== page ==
Wendy Bickmore is the Head of the Chromosomes and Gene Expression Section at the MRC Human Genetics Unit, MRC IGMM at the University of Edinburgh. Her scientific work is based on the principle being that genes do not function in isolation from their chromosomal and nuclear context. She has pioneered research into the spatial and temporal organisation of the human and mouse genomes, and the implications of this for gene regulation and genome function. Her experimental approaches combine cell biology with genomics, genetics and biochemistry. Wendy is an EMBO member, and a Fellow of both the Royal Society of Edinburgh and the Academy of Medical Sciences.
Dr Edith Heard, Institut Curie, FranceChair
Edith Heard was trained as a geneticist at Cambridge University and carried out her PhD at the ICRF (London), working on gene amplification in cancer cells. During her post doc at the Pasteur Institute in Paris, she began her work on X-chromosome inactivation and the functional and evolutionary dissection of the X-inactivation center. Since 2001 she has led the Mammalian Developmental Epigenetics team at the Curie Institute. She is also head of the Genetics and Developmental Biology Department. Her laboratory works on various aspects of X-chromosome inactivation and its epigenetic regulation, with a particular interest in the role of non-coding RNAs, nuclear organization and chromatin changes in coordinating this chromosome-wide silencing process during early mammalian development.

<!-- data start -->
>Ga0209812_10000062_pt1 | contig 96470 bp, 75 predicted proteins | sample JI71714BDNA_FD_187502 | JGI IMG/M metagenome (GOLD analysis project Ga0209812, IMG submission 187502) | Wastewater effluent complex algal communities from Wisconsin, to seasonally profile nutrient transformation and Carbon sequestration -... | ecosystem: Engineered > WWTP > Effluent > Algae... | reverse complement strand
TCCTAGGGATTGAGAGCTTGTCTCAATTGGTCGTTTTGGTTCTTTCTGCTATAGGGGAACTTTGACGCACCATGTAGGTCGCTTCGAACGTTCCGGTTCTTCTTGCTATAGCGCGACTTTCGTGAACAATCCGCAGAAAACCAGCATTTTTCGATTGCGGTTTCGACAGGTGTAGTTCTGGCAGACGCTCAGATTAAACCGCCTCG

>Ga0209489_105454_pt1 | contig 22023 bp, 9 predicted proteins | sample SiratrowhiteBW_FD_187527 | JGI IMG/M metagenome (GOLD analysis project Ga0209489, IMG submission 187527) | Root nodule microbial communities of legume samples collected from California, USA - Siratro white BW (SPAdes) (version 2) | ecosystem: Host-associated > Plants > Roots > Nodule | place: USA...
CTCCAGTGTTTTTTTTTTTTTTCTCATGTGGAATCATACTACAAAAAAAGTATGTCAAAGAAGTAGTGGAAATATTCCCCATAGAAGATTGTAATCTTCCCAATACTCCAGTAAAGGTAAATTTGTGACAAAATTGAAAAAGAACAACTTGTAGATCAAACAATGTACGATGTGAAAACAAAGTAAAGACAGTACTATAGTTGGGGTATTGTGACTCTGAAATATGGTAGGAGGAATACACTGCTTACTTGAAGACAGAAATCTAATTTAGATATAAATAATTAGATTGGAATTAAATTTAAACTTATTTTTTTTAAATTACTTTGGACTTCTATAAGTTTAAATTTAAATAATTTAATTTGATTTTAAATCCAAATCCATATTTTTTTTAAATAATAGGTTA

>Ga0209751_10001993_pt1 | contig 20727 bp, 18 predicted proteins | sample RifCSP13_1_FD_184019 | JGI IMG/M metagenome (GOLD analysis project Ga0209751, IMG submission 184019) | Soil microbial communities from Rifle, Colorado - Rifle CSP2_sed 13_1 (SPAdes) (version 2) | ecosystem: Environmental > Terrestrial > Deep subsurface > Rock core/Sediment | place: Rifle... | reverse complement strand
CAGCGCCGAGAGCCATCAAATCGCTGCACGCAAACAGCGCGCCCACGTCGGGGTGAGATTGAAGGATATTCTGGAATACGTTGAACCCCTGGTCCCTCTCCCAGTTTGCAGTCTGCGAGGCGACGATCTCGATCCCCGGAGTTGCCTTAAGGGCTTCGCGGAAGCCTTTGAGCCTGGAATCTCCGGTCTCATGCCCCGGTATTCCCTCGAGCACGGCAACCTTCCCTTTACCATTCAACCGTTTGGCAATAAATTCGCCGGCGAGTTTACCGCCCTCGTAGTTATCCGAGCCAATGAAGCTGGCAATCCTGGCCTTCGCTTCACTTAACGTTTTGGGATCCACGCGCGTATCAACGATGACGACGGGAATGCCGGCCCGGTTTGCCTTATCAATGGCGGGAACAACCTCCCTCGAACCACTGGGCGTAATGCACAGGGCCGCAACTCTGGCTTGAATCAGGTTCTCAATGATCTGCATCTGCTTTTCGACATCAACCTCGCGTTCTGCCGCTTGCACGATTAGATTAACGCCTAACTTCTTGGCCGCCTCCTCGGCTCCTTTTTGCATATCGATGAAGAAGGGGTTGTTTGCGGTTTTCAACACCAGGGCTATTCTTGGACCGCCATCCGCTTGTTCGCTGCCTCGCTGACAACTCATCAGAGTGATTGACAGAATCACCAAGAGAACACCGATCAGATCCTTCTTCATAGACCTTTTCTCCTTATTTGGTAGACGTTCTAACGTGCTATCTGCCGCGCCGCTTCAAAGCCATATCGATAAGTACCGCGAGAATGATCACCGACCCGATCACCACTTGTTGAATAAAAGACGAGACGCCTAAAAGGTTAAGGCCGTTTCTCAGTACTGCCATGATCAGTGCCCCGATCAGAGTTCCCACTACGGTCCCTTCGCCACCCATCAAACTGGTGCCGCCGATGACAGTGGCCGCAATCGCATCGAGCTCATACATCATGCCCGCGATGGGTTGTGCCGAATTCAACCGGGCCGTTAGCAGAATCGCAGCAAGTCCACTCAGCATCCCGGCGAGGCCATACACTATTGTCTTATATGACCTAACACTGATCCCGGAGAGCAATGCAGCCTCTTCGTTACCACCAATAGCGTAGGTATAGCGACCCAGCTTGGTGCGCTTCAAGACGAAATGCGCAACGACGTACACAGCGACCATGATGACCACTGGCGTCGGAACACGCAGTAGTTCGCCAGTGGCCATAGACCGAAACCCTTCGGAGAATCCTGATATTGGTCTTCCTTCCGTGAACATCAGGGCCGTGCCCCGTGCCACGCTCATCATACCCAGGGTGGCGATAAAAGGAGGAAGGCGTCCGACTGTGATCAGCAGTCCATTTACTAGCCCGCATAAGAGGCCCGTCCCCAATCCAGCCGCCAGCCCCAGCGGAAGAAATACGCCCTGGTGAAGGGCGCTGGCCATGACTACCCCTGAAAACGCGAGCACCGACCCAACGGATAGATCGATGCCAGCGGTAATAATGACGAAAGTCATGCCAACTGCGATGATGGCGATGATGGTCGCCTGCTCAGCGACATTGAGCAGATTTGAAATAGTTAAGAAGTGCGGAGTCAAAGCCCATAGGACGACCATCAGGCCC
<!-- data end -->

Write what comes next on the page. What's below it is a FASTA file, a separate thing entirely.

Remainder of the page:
Professor Wouter de Laat, Hubrecht Institute & Utrecht Medical Center, The NetherlandsTranscription regulation in the 3D nucleus
Developmental gene regulation in mammals is often controlled by remote regulatory DNA sequences. ChIP-seq and other functional genomics profiles indicate the genome is full of potential regulatory DNA sequences. In order to understand how they are wired to genes, detailed 3D genome maps are required. I will present our work that aims to develop improved versions of 3C technology in order to understand how gene expression is controlled in the 3D nucleus.